Publications by authors named "Gulay Mann"

6 Publications

  • Page 1 of 1

Functional characterization of Gram-negative bacteria from different genera as multiplex cadmium biosensors.

Biosens Bioelectron 2017 Aug 16;94:380-387. Epub 2017 Mar 16.

Applied and Environmental Microbiology Laboratory, Department of Physiology, Anatomy and Microbiology, La Trobe University, Plenty Road, Melbourne, Victoria 3086, Australia. Electronic address:

Widespread presence of cadmium in soil and water systems is a consequence of industrial and agricultural processes. Subsequent accumulation of cadmium in food and drinking water can result in accidental consumption of dangerous concentrations. As such, cadmium environmental contamination poses a significant threat to human health. Development of microbial biosensors, as a novel alternative method for in situ cadmium detection, may reduce human exposure by complementing traditional analytical methods. In this study, a multiplex cadmium biosensing construct was assembled by cloning a single-output cadmium biosensor element, cadRgfp, and a constitutively expressed mrfp1 onto a broad-host range vector. Incorporation of the duplex fluorescent output [green and red fluorescence proteins] allowed measurement of biosensor functionality and viability. The biosensor construct was tested in several Gram-negative bacteria including Pseudomonas, Shewanella and Enterobacter. The multiplex cadmium biosensors were responsive to cadmium concentrations ranging from 0.01 to 10µgml, as well as several other heavy metals, including arsenic, mercury and lead at similar concentrations. The biosensors were also responsive within 20-40min following exposure to 3µgml cadmium. This study highlights the importance of testing biosensor constructs, developed using synthetic biology principles, in different bacterial genera.
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http://dx.doi.org/10.1016/j.bios.2017.03.029DOI Listing
August 2017

A genomic island in Vibrio cholerae with VPI-1 site-specific recombination characteristics contains CRISPR-Cas and type VI secretion modules.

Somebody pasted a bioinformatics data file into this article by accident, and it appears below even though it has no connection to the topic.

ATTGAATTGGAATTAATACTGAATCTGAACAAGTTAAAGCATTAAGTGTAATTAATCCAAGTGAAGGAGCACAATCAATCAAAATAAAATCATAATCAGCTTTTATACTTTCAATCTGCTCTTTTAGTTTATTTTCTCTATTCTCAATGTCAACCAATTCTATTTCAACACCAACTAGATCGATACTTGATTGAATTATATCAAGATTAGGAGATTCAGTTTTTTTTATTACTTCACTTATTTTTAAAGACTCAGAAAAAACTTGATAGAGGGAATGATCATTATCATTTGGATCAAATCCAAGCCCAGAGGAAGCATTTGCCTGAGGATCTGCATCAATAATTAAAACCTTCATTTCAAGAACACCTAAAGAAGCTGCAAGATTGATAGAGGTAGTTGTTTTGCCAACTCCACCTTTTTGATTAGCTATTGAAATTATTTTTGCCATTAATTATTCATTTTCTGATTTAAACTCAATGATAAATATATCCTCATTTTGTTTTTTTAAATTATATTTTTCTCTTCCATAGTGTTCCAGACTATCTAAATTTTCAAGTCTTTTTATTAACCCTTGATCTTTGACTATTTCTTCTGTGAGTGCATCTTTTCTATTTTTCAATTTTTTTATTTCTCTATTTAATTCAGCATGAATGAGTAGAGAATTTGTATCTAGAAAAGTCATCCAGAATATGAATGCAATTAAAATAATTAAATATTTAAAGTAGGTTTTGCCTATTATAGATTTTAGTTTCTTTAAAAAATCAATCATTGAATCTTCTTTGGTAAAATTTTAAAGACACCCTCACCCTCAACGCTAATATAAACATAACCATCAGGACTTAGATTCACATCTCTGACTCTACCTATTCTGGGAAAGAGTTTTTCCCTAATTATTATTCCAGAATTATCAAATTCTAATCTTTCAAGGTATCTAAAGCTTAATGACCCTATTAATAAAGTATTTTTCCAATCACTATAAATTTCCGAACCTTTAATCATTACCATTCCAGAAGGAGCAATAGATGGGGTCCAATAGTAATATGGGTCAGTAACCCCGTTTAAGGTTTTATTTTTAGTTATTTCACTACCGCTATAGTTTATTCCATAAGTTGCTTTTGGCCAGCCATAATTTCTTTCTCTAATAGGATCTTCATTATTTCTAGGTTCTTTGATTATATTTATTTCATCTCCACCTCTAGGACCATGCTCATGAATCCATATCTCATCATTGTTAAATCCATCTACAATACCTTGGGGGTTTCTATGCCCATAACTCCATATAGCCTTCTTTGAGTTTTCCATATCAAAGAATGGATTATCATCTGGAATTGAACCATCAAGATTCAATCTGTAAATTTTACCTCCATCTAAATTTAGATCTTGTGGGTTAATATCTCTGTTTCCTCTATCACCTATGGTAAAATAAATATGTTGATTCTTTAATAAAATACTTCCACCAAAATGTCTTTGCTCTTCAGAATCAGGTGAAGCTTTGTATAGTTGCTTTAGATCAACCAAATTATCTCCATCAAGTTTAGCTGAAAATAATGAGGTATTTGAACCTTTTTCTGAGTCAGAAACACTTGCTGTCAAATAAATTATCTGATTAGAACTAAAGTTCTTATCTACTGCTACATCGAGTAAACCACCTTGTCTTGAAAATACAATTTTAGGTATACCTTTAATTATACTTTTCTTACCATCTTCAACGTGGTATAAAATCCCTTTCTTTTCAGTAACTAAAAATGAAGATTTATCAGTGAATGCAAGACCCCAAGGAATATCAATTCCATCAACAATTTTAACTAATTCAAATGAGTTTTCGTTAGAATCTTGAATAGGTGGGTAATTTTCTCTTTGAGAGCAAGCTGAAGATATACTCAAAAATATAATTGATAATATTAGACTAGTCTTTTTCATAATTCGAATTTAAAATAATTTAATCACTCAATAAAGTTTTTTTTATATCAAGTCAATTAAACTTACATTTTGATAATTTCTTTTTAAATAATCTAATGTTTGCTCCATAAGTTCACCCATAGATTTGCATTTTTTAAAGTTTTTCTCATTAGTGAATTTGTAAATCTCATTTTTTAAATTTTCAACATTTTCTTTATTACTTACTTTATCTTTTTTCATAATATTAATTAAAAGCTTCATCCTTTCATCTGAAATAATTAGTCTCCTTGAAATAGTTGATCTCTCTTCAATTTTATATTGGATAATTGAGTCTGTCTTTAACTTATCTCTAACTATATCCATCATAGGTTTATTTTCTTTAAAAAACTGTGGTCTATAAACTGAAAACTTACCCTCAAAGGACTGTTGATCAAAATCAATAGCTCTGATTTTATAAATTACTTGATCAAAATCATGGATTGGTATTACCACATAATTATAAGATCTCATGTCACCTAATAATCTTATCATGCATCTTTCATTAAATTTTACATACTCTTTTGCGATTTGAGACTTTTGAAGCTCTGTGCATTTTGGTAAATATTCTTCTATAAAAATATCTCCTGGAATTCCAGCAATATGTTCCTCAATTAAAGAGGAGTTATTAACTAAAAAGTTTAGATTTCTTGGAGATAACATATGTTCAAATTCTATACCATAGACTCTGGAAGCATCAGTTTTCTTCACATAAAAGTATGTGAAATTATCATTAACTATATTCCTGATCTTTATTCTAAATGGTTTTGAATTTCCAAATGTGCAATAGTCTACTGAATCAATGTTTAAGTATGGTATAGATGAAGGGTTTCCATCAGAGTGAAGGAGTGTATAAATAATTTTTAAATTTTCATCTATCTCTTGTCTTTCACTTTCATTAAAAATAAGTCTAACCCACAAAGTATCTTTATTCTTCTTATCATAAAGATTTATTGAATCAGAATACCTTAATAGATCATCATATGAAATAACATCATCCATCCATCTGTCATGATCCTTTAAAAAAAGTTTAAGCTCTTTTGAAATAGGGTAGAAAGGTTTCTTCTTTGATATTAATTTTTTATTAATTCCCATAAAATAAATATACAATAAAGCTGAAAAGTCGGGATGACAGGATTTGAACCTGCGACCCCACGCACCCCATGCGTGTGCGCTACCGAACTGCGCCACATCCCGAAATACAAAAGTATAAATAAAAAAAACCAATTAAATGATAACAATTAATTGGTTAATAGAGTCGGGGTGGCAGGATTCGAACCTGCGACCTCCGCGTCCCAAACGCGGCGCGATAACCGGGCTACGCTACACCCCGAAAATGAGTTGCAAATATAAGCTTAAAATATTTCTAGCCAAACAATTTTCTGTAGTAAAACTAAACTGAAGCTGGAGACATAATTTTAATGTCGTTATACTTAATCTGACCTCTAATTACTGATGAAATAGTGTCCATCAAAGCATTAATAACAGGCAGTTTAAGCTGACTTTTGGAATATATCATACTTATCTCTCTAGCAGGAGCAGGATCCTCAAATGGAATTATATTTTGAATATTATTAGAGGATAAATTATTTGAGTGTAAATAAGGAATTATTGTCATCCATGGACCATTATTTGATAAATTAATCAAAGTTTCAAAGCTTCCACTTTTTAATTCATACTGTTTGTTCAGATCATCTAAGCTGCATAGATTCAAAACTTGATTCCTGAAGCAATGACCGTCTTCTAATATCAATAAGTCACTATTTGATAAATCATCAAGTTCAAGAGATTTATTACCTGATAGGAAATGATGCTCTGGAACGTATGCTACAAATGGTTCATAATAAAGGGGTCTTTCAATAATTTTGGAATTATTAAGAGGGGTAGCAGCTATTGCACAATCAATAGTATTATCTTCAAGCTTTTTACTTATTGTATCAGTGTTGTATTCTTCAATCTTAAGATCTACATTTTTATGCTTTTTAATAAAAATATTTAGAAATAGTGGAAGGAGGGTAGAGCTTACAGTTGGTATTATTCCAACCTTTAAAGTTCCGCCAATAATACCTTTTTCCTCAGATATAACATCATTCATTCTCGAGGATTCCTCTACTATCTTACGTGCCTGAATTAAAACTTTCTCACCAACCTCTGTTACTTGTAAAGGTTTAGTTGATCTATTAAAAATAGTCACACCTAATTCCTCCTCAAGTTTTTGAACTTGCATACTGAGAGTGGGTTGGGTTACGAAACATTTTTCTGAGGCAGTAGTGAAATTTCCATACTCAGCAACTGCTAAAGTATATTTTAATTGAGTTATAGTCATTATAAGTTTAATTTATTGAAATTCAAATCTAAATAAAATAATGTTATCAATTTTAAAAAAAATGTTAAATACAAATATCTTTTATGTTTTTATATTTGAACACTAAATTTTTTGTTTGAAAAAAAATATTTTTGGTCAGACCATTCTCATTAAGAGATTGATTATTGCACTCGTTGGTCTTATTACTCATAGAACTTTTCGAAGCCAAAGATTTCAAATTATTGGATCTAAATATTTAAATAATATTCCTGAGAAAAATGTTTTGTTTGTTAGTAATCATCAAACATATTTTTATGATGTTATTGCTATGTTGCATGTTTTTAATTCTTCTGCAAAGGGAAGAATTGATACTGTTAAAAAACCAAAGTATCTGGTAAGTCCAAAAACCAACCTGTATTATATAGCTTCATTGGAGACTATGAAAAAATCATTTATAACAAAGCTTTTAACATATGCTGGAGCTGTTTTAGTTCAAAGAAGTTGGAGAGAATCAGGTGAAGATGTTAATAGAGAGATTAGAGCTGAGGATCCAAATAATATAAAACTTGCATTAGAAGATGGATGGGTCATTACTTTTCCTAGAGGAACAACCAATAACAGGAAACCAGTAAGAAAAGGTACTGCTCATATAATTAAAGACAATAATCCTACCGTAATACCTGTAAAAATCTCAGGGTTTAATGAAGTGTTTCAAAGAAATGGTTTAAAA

Sci Rep 2016 11 15;6:36891. Epub 2016 Nov 15.

University of Technology Sydney, The ithree institute, Sydney, 2007, Australia.

Cholera is a devastating diarrhoeal disease caused by certain strains of serogroup O1/O139 Vibrio cholerae. Mobile genetic elements such as genomic islands (GIs) have been pivotal in the evolution of O1/O139 V. cholerae. Perhaps the most important GI involved in cholera disease is the V. cholerae pathogenicity island 1 (VPI-1). This GI contains the toxin-coregulated pilus (TCP) gene cluster that is necessary for colonization of the human intestine as well as being the receptor for infection by the cholera-toxin bearing CTX phage. In this study, we report a GI (designated GIVchS12) from a non-O1/O139 strain of V. cholerae that is present in the same chromosomal location as VPI-1, contains an integrase gene with 94% nucleotide and 100% protein identity to the VPI-1 integrase, and attachment (att) sites 100% identical to those found in VPI-1. However, instead of TCP and the other accessory genes present in VPI-1, GIVchS12 contains a CRISPR-Cas element and a type VI secretion system (T6SS). GIs similar to GIVchS12 were identified in other V. cholerae genomes, also containing CRISPR-Cas elements and/or T6SS's. This study highlights the diversity of GIs circulating in natural V. cholerae populations and identifies GIs with VPI-1 recombination characteristics as a propagator of CRISPR-Cas and T6SS modules.
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http://dx.doi.org/10.1038/srep36891DOI Listing
http://www.ncbi.nlm.nih.gov/pmc/articles/PMC5109276PMC
November 2016

Innovative biological approaches for monitoring and improving water quality.

Front Microbiol 2015 12;6:826. Epub 2015 Aug 12.

Applied and Environmental Microbiology Laboratory, Department of Physiology, Anatomy and Microbiology, La Trobe University , Melbourne, VIC, Australia.

Water quality is largely influenced by the abundance and diversity of indigenous microbes present within an aquatic environment. Physical, chemical and biological contaminants from anthropogenic activities can accumulate in aquatic systems causing detrimental ecological consequences. Approaches exploiting microbial processes are now being utilized for the detection, and removal or reduction of contaminants. Contaminants can be identified and quantified in situ using microbial whole-cell biosensors, negating the need for water samples to be tested off-site. Similarly, the innate biodegradative processes can be enhanced through manipulation of the composition and/or function of the indigenous microbial communities present within the contaminated environments. Biological contaminants, such as detrimental/pathogenic bacteria, can be specifically targeted and reduced in number using bacteriophages. This mini-review discusses the potential application of whole-cell microbial biosensors for the detection of contaminants, the exploitation of microbial biodegradative processes for environmental restoration and the manipulation of microbial communities using phages.